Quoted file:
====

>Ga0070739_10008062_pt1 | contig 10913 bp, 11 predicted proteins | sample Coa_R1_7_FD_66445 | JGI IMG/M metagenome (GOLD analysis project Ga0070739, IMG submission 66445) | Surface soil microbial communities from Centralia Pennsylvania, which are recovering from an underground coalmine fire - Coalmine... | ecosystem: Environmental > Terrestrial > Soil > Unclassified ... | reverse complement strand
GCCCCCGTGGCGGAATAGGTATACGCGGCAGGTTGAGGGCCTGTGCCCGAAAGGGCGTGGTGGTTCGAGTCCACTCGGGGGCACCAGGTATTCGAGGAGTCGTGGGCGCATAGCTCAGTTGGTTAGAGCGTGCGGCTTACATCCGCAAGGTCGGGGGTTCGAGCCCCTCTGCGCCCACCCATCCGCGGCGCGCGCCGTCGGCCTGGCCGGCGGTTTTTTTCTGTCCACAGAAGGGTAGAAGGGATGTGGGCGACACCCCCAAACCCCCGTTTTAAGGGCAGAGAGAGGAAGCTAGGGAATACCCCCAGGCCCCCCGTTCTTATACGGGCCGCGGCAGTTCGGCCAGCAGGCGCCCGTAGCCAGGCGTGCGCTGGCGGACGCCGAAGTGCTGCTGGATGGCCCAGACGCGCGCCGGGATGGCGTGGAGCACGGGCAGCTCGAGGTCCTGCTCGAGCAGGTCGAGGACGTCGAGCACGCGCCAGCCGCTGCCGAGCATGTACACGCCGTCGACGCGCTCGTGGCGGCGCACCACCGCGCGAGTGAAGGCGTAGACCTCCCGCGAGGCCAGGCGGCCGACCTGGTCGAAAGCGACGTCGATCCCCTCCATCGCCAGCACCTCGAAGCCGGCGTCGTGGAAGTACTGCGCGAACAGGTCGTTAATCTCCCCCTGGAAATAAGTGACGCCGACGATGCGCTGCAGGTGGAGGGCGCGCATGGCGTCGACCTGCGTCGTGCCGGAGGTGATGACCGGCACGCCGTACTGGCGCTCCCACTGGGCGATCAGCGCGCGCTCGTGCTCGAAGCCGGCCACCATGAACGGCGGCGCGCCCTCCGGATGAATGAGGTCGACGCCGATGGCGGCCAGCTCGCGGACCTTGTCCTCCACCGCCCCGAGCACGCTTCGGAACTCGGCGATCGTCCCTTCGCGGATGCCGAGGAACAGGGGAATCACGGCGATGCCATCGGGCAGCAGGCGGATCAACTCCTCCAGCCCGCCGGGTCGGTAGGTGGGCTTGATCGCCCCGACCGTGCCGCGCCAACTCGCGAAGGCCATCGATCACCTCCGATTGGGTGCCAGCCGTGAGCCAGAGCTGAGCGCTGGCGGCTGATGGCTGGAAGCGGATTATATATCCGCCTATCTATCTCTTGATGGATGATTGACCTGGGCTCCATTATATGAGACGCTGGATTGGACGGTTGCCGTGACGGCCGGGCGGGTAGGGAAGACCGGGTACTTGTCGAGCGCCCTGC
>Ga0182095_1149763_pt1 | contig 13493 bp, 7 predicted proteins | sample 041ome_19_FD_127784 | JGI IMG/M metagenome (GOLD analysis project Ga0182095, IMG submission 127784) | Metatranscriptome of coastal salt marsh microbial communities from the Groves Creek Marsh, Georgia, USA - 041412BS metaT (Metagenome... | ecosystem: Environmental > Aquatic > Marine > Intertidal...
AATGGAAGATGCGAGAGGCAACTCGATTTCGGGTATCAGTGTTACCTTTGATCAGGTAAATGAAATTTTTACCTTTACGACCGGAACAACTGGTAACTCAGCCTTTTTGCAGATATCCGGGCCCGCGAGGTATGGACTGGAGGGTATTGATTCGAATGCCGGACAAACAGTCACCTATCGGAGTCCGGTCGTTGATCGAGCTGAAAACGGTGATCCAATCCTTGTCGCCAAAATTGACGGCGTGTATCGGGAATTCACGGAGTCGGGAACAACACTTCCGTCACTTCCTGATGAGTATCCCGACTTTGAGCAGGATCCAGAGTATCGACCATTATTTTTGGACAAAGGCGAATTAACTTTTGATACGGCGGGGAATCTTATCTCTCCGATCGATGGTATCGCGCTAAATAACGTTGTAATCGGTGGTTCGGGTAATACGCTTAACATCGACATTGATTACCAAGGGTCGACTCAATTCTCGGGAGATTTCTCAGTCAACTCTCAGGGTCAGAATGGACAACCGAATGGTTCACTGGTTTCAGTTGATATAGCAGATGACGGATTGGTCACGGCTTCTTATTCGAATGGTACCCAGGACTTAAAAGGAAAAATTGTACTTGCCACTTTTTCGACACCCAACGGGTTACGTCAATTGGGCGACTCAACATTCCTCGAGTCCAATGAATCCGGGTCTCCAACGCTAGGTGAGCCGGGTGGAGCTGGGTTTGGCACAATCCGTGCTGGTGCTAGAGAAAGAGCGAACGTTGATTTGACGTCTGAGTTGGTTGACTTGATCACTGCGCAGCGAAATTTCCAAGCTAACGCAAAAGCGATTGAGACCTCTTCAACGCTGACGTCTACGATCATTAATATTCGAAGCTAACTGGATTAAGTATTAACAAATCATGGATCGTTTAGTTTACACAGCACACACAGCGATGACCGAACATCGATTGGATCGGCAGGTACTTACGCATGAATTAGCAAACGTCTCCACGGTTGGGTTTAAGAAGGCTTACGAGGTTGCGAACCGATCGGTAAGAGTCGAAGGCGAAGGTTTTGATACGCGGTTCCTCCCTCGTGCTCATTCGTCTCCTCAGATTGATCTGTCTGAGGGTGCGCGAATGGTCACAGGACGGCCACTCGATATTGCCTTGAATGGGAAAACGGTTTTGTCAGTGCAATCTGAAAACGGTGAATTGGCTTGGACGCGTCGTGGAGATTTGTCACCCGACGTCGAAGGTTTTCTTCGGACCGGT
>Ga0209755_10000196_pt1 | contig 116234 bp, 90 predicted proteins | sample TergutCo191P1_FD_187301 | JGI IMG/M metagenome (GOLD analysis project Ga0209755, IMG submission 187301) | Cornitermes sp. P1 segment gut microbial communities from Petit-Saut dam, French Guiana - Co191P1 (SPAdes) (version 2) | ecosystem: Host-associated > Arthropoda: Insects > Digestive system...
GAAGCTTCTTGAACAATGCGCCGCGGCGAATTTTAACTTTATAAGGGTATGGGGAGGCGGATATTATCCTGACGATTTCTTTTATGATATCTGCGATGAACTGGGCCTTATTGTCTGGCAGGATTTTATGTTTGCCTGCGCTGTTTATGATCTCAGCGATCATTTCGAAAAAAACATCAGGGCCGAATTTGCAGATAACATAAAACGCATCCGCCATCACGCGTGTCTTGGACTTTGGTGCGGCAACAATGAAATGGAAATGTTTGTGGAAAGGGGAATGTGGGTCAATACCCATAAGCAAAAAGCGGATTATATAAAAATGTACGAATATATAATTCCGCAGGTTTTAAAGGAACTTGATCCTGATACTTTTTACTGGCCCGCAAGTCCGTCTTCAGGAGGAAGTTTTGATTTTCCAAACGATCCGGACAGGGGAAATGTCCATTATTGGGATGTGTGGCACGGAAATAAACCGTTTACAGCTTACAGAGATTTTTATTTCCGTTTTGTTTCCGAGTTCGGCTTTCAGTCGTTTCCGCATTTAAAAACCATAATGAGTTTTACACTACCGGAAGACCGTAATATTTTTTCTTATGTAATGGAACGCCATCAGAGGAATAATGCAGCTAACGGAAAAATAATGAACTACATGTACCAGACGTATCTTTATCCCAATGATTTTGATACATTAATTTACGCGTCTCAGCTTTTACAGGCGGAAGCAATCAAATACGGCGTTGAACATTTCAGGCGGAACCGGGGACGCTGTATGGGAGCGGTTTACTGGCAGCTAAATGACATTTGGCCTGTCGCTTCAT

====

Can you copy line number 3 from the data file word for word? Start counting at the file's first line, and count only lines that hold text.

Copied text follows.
>Ga0182095_1149763_pt1 | contig 13493 bp, 7 predicted proteins | sample 041ome_19_FD_127784 | JGI IMG/M metagenome (GOLD analysis project Ga0182095, IMG submission 127784) | Metatranscriptome of coastal salt marsh microbial communities from the Groves Creek Marsh, Georgia, USA - 041412BS metaT (Metagenome... | ecosystem: Environmental > Aquatic > Marine > Intertidal...